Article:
Rash behavior can be costly if it leads to the wrong decisions. Organizations with eyes on the potential benefits of machine learning and artificial intelligence would be wise to heed this advice and avoid the temptation to rush into investments in such products.
Many considerations come into play when making a machine learning platforms comparison and buying decision. Purchasing managers should look into as many as possible before taking the plunge.
Organizations should first consider the data types and data management features the product or service offers and whether they are available for a customer's on-premises systems, in a private or public cloud, or in a hybrid IT environment. For instance, does the platform support big data initiatives and allow users to build machine learning models with data gathered from a variety of sources, including text, images, multimedia and location systems?
Data preparation features should also factor into a buying decision and machine learning platforms comparison, including data aggregation, sorting, filtering and integration. Does the platform handle data preparation faster by identifying common quality problems, for example?
Also important are the visualization and exploratory tools the product or service offers. Many data discovery tools use visual presentation tools that can aid users in finding patterns or specific items within a data set. Visualizations take the form of dashboards, reports, charts and tables.
Traditionally, data visualization was limited to standard charting, limited graphical representations, key performance indicators or other simple methods. But the rise of big data/analytics has also emphasized user-based data analysis and discovery, access to larger volumes of data, and the ability to create more advanced presentations.
Automation is all the rage as organizations try to boost efficiency and speed time to market. That includes machine learning processes.
Some platforms for machine learning include the ability to automate multiple processes, such as creating, training, tuning and deploying models. The faster companies can complete these processes, the quicker they can get start using machine learning and see the business benefits.
For instance, some platforms have built-in monitoring tools that measure the model performance and automatically retrain the models to adjust to new data. Other machine learning platforms feature automatic model training and tuning within a user-specified time limit.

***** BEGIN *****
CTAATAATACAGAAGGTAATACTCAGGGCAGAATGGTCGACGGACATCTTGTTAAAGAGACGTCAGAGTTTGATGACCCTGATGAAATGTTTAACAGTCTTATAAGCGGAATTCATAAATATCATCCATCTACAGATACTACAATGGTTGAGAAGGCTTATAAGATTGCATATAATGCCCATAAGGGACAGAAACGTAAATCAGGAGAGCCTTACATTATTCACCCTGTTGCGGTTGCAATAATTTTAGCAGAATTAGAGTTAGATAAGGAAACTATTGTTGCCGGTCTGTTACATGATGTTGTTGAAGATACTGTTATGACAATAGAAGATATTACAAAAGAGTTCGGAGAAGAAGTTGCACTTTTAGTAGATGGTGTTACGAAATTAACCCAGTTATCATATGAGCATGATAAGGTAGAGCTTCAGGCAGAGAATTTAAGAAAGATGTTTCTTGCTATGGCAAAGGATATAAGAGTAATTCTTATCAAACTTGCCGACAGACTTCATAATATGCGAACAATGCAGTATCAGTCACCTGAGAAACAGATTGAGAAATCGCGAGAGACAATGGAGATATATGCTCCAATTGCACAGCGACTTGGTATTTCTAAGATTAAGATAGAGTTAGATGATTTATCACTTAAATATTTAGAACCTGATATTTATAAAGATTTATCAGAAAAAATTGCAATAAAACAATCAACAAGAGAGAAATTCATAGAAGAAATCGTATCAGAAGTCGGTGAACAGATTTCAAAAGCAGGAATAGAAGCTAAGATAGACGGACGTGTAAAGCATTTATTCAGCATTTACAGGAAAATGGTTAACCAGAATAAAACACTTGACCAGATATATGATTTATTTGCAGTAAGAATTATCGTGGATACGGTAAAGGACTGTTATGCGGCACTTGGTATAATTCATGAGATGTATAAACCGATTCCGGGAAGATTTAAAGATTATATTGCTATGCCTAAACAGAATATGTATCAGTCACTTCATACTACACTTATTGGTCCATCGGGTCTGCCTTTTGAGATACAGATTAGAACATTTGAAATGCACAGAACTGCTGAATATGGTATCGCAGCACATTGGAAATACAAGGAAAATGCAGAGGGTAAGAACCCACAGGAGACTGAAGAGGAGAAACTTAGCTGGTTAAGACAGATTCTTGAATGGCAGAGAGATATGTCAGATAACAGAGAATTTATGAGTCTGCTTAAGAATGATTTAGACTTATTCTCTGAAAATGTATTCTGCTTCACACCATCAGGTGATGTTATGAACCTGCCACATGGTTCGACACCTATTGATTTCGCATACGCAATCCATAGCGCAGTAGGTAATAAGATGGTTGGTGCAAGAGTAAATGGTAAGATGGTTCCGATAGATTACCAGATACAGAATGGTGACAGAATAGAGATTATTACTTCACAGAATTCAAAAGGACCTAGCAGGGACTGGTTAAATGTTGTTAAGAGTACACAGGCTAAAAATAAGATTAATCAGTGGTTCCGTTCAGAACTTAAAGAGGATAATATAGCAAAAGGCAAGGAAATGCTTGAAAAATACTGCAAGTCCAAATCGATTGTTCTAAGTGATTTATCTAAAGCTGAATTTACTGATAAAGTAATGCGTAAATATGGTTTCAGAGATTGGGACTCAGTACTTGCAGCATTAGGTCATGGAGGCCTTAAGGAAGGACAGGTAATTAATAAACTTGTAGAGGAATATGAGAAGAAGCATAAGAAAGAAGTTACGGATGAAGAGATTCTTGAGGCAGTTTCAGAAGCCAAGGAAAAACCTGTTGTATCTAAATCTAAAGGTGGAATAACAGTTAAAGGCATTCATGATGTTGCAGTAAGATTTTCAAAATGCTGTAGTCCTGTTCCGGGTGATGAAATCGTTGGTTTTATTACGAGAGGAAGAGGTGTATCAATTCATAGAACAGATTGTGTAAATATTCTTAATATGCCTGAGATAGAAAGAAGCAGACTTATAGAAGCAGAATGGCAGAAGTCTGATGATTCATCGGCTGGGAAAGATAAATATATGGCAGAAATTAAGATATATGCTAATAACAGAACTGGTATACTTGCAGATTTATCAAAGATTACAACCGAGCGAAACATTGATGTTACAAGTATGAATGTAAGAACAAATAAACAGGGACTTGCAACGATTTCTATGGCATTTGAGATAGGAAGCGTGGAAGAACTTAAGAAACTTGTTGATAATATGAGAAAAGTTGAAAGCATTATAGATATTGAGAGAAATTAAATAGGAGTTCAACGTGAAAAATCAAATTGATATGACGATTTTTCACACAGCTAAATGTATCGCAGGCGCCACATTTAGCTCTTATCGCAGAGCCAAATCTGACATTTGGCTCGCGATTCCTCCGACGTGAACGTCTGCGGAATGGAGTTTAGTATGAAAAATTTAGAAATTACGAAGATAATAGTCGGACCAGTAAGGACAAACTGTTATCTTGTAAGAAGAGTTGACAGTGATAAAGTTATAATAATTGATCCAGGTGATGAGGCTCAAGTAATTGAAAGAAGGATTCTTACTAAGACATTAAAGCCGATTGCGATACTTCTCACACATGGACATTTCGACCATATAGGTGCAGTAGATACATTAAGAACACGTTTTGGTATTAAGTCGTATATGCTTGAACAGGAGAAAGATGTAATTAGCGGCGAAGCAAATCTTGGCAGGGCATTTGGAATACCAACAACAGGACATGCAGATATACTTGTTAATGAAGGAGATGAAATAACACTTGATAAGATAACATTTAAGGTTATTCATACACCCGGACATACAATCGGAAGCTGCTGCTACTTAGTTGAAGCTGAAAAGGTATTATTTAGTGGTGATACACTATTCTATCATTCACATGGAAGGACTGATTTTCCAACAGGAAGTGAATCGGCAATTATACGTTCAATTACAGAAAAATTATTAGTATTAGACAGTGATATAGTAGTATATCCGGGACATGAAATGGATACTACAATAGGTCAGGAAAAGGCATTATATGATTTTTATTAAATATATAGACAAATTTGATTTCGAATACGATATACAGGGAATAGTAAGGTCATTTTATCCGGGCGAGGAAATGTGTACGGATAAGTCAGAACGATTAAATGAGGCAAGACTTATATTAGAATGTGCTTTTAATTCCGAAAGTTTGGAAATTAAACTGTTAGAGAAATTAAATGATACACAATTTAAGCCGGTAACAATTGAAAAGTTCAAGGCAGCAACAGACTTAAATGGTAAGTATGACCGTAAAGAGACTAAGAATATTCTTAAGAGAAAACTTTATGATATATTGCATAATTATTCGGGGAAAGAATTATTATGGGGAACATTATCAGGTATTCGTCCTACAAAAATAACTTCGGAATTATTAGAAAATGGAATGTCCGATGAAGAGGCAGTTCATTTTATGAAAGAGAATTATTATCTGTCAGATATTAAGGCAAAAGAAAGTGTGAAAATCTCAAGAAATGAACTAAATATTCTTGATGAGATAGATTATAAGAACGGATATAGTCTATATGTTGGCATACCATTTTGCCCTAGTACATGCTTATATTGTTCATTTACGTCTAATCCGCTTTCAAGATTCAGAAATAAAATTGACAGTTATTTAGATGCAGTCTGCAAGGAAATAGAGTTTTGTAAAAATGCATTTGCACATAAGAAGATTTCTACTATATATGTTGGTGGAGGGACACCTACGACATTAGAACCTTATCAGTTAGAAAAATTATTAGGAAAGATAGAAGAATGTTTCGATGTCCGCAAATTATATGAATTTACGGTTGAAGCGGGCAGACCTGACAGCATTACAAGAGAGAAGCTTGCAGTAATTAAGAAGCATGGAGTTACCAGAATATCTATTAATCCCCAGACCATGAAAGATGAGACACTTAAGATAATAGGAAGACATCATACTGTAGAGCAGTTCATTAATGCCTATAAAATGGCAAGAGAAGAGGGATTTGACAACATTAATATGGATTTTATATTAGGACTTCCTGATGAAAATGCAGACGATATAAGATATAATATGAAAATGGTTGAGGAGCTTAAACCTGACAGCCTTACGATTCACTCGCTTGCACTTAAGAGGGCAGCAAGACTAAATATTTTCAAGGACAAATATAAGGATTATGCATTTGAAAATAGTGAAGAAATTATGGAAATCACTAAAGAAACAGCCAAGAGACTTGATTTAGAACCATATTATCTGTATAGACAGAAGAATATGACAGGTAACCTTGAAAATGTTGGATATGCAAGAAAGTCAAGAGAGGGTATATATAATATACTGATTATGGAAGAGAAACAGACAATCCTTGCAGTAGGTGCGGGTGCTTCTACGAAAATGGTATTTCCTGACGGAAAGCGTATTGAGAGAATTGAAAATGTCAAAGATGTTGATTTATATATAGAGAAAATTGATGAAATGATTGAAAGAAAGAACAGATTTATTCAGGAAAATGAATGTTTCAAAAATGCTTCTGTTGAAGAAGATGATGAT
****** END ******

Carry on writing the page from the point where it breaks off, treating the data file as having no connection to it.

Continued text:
Another area with potential time and cost savings is IT resource provisioning. Some machine learning-related services automate all resource provisioning and monitoring so organizations can focus on model development and deployment without worrying about infrastructure.
Supported algorithm and modeling methods
Machine learning consists of many different algorithms and modeling methods, each with its own particular strengths and use cases. Any machine learning platforms comparison should include finding out which methods the platforms support.
At a high level, this breaks down into supervised vs. unsupervised learning methods. With supervised learning, data scientists and analysts who know what they want a machine to learn can expose it to a huge set of training data, examine the output and then alter the parameters if necessary until the appropriate results emerge. They can then have the machine predict the results of the new data to see what it has learned.
Organizations can use supervised learning for tasks like determining a potential customer's financial risk based on past financial performance. These models can also provide companies with insight into how customers will act in a given circumstance or customer preference based on past behavior.
With unsupervised learning, a machine explores a data set to identify inconspicuous patterns that link different variables, eventually grouping data into clusters based on statistical properties. An example of unsupervised learning is the clustering algorithm used to perform probabilistic record linking, which extracts connections between data elements to identify individuals and organizations.
Then there's deep learning, which is a way of performing unsupervised or reinforcement learning by mimicking some aspects of the way humans learn. This relies on neural networks to identify characteristics of data sets in great detail. Organizations can use deep learning for fraud detection and predictive maintenance.
Another machine learning platforms comparison consideration should be whether a platform offers the option of pre-trained models and build-your-own models. An organization might want to take the reins and train models using its own data or install pre-trained models that come with training data developed by the vendor. One of the benefits of pre-trained models is that users are able to score and classify new content right away rather than having to train the model first.
Integration, ease of use and management features